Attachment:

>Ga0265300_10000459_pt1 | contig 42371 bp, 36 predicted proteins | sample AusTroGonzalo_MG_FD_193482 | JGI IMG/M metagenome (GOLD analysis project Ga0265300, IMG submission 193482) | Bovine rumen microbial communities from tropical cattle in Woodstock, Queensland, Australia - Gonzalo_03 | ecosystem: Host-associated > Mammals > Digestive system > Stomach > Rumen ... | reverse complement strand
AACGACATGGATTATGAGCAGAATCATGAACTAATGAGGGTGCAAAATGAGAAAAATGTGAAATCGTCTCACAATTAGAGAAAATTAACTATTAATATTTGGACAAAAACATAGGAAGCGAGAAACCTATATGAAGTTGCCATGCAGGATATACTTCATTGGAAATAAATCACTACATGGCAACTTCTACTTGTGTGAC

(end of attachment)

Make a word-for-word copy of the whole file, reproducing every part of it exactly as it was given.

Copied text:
>Ga0265300_10000459_pt1 | contig 42371 bp, 36 predicted proteins | sample AusTroGonzalo_MG_FD_193482 | JGI IMG/M metagenome (GOLD analysis project Ga0265300, IMG submission 193482) | Bovine rumen microbial communities from tropical cattle in Woodstock, Queensland, Australia - Gonzalo_03 | ecosystem: Host-associated > Mammals > Digestive system > Stomach > Rumen ... | reverse complement strand
AACGACATGGATTATGAGCAGAATCATGAACTAATGAGGGTGCAAAATGAGAAAAATGTGAAATCGTCTCACAATTAGAGAAAATTAACTATTAATATTTGGACAAAAACATAGGAAGCGAGAAACCTATATGAAGTTGCCATGCAGGATATACTTCATTGGAAATAAATCACTACATGGCAACTTCTACTTGTGTGAC